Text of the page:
The filter is arguably what provides most of the SP2’s sonic soul. It sounds great, and while the resonance circuit never quite strays into truly wild territory, it can still self-oscillate and it’s got character, which is the primary currency with instruments like this. The aforementioned Pop slider encapsulates many of the SP2’s foundational principles, gradually moving from ‘soft’, or what Bastl calls a “plain vanilla” filter resonance response, through “more liquid type” filtering and towards ‘pixel’, to produce more angular digital, almost bit-crushed sounds. This, we’re told, is done by feeding a version of the oscillator’s pulse wave to the cutoff frequency, resulting in an interesting sort of quasi-FM, analogue-imitating-digital character. The filter here is both smooth and keenly responsive: it can be wet and watery or growling and punchy, really ‘ripping’ through the frequency spectrum in a way many filters just don’t. A very impressive sounding circuit, the filter is undoubtedly a major asset to the SP2.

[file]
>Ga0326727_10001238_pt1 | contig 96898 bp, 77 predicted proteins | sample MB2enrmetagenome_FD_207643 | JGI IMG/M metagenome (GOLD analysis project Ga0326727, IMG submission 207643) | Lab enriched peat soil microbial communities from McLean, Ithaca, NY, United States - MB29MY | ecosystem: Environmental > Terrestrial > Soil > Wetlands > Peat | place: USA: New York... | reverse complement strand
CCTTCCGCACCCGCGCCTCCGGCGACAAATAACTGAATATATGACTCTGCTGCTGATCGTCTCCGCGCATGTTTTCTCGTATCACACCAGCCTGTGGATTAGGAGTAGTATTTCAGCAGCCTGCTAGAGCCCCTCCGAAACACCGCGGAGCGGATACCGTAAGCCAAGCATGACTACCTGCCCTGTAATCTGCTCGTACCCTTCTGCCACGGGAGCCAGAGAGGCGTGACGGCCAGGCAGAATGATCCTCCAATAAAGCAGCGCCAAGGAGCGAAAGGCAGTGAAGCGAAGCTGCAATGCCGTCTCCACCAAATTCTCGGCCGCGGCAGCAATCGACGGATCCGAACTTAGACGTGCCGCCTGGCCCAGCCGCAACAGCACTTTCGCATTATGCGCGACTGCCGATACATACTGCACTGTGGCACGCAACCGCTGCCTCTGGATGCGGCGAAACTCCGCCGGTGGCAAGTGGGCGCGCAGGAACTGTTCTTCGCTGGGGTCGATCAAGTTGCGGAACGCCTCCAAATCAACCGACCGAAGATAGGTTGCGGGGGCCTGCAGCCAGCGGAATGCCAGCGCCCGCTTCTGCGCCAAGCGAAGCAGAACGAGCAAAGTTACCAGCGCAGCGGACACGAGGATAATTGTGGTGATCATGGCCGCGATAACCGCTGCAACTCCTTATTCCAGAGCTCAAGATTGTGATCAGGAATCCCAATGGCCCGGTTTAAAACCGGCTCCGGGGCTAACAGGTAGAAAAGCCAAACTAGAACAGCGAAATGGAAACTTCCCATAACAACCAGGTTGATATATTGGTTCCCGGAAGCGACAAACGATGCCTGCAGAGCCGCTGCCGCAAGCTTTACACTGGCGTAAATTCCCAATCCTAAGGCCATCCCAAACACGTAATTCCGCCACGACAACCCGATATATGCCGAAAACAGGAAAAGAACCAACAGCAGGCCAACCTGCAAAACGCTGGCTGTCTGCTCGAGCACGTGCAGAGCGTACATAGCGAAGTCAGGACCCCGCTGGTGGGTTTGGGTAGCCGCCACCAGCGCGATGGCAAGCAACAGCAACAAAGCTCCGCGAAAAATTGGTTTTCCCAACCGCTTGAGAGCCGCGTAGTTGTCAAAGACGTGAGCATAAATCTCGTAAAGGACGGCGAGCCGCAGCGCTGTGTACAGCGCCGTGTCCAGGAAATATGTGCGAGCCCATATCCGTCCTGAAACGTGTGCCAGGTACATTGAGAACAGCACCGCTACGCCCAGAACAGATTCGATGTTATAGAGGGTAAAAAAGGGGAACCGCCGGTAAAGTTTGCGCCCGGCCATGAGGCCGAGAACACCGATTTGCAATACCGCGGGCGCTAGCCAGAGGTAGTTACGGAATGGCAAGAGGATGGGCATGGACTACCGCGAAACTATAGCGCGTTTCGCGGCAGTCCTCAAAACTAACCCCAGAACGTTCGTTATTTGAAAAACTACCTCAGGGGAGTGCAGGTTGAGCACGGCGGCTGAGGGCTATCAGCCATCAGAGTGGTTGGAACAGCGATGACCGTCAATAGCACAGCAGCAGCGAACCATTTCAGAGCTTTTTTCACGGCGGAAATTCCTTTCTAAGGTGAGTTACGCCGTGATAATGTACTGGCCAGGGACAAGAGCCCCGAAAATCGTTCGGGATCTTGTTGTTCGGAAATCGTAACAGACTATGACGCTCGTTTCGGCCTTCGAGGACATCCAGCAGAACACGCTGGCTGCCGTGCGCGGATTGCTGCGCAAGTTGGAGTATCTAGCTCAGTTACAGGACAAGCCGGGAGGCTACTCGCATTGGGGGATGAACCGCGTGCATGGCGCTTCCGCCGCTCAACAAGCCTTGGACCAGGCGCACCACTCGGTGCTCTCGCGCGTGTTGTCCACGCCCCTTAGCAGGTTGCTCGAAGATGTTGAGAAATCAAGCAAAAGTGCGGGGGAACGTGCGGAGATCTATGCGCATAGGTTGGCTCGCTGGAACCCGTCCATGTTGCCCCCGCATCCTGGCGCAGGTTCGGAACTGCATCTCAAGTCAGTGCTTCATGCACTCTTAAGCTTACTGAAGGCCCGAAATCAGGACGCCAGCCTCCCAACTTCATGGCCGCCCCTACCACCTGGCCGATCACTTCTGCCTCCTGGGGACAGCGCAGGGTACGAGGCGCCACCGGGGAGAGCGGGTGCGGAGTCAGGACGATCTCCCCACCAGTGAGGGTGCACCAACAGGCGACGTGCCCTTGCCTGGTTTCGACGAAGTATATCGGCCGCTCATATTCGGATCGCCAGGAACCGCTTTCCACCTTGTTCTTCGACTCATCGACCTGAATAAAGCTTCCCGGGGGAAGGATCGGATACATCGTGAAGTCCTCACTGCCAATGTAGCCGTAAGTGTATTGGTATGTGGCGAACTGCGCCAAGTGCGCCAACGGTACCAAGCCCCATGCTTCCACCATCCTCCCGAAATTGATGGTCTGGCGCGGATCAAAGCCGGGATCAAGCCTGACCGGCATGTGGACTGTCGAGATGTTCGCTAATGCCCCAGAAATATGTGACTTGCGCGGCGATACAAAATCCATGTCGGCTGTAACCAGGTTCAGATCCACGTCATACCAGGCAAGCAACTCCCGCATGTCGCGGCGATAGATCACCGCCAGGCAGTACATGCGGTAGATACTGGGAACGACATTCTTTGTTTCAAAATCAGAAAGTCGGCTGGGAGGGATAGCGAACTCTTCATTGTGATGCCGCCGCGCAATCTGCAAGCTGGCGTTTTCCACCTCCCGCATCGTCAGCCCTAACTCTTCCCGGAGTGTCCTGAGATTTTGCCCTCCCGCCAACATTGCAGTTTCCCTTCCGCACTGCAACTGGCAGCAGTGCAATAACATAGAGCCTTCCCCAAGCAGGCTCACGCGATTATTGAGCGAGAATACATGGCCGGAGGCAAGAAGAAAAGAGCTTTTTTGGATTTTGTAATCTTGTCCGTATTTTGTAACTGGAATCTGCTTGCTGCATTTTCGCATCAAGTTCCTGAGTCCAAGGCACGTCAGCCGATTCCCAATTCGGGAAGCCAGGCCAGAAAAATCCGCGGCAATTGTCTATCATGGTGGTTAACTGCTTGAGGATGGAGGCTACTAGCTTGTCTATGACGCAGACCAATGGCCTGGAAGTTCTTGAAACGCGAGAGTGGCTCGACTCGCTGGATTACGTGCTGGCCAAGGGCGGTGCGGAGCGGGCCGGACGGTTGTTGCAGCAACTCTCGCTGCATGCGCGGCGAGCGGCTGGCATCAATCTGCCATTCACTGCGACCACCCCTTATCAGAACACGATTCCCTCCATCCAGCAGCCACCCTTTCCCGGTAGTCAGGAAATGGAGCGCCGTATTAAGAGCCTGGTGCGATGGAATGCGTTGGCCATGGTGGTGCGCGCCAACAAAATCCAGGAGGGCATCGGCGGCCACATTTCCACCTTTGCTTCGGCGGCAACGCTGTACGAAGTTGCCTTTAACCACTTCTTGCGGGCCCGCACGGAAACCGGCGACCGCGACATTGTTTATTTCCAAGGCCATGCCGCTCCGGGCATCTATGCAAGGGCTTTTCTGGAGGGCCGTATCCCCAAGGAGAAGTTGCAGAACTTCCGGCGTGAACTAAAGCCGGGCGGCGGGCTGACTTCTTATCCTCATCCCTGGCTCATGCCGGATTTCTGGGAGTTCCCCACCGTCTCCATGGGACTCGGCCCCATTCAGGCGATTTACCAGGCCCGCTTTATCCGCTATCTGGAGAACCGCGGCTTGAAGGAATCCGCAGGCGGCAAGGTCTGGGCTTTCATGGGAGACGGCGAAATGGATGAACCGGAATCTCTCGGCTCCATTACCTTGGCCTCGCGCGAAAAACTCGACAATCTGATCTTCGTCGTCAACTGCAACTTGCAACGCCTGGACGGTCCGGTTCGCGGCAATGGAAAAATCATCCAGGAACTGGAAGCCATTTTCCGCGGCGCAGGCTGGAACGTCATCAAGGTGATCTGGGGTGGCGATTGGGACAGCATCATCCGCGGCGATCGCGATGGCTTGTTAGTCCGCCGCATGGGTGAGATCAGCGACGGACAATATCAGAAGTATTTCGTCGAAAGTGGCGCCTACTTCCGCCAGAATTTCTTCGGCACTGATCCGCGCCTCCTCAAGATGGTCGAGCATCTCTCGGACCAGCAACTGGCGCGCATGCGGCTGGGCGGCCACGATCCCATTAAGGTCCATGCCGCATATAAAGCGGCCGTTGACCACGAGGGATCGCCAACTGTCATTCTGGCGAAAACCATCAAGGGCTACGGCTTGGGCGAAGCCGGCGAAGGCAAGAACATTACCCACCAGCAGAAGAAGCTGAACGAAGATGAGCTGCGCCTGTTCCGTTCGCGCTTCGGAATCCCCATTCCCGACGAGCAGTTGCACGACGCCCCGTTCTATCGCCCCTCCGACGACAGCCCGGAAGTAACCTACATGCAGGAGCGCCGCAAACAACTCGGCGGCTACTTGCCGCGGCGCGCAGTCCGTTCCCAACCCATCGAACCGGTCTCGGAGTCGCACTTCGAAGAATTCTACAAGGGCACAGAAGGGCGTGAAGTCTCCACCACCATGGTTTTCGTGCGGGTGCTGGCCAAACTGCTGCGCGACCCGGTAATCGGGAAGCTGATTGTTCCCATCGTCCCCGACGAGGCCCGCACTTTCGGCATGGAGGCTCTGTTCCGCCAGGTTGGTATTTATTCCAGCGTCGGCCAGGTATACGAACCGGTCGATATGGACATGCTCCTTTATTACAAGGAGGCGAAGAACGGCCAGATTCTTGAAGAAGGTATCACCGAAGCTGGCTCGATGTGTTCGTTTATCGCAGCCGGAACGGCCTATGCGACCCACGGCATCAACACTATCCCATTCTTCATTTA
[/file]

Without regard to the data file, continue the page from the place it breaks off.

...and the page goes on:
As mentioned, the Softpop SP2 is a lateral thinker’s paradise. It begs for its own rules to be broken, promising sonic rewards. In this way it also might just be the ideal semi-modular entry point into the world of Eurorack at large, so well does it do away with purism and encourage its various functions to be thought of as open-ended tools. There are hurdles here, to be sure, but when it comes to that most important thing— the sound— the SP2 is more than worth it.